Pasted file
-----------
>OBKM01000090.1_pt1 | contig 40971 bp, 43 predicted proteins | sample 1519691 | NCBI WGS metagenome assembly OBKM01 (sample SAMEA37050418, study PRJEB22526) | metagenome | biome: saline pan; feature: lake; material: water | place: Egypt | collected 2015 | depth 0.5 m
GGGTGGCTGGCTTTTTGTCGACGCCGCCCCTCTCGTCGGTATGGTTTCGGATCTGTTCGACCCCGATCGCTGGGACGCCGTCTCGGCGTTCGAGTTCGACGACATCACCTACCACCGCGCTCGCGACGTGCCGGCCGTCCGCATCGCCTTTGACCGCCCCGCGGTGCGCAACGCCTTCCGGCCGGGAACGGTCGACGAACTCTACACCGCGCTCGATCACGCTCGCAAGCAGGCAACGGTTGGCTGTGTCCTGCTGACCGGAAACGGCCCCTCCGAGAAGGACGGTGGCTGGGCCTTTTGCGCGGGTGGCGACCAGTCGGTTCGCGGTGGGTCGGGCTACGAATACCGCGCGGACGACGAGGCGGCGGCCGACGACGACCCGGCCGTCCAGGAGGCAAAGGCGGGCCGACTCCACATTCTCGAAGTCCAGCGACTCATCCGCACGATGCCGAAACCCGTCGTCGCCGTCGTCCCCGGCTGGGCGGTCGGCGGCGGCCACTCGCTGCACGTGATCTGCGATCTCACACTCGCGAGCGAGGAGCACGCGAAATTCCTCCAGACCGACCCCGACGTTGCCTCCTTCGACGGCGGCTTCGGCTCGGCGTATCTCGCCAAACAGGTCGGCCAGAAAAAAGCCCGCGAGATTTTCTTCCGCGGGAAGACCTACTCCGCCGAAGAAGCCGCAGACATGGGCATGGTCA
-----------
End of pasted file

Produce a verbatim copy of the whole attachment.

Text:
>OBKM01000090.1_pt1 | contig 40971 bp, 43 predicted proteins | sample 1519691 | NCBI WGS metagenome assembly OBKM01 (sample SAMEA37050418, study PRJEB22526) | metagenome | biome: saline pan; feature: lake; material: water | place: Egypt | collected 2015 | depth 0.5 m
GGGTGGCTGGCTTTTTGTCGACGCCGCCCCTCTCGTCGGTATGGTTTCGGATCTGTTCGACCCCGATCGCTGGGACGCCGTCTCGGCGTTCGAGTTCGACGACATCACCTACCACCGCGCTCGCGACGTGCCGGCCGTCCGCATCGCCTTTGACCGCCCCGCGGTGCGCAACGCCTTCCGGCCGGGAACGGTCGACGAACTCTACACCGCGCTCGATCACGCTCGCAAGCAGGCAACGGTTGGCTGTGTCCTGCTGACCGGAAACGGCCCCTCCGAGAAGGACGGTGGCTGGGCCTTTTGCGCGGGTGGCGACCAGTCGGTTCGCGGTGGGTCGGGCTACGAATACCGCGCGGACGACGAGGCGGCGGCCGACGACGACCCGGCCGTCCAGGAGGCAAAGGCGGGCCGACTCCACATTCTCGAAGTCCAGCGACTCATCCGCACGATGCCGAAACCCGTCGTCGCCGTCGTCCCCGGCTGGGCGGTCGGCGGCGGCCACTCGCTGCACGTGATCTGCGATCTCACACTCGCGAGCGAGGAGCACGCGAAATTCCTCCAGACCGACCCCGACGTTGCCTCCTTCGACGGCGGCTTCGGCTCGGCGTATCTCGCCAAACAGGTCGGCCAGAAAAAAGCCCGCGAGATTTTCTTCCGCGGGAAGACCTACTCCGCCGAAGAAGCCGCAGACATGGGCATGGTCA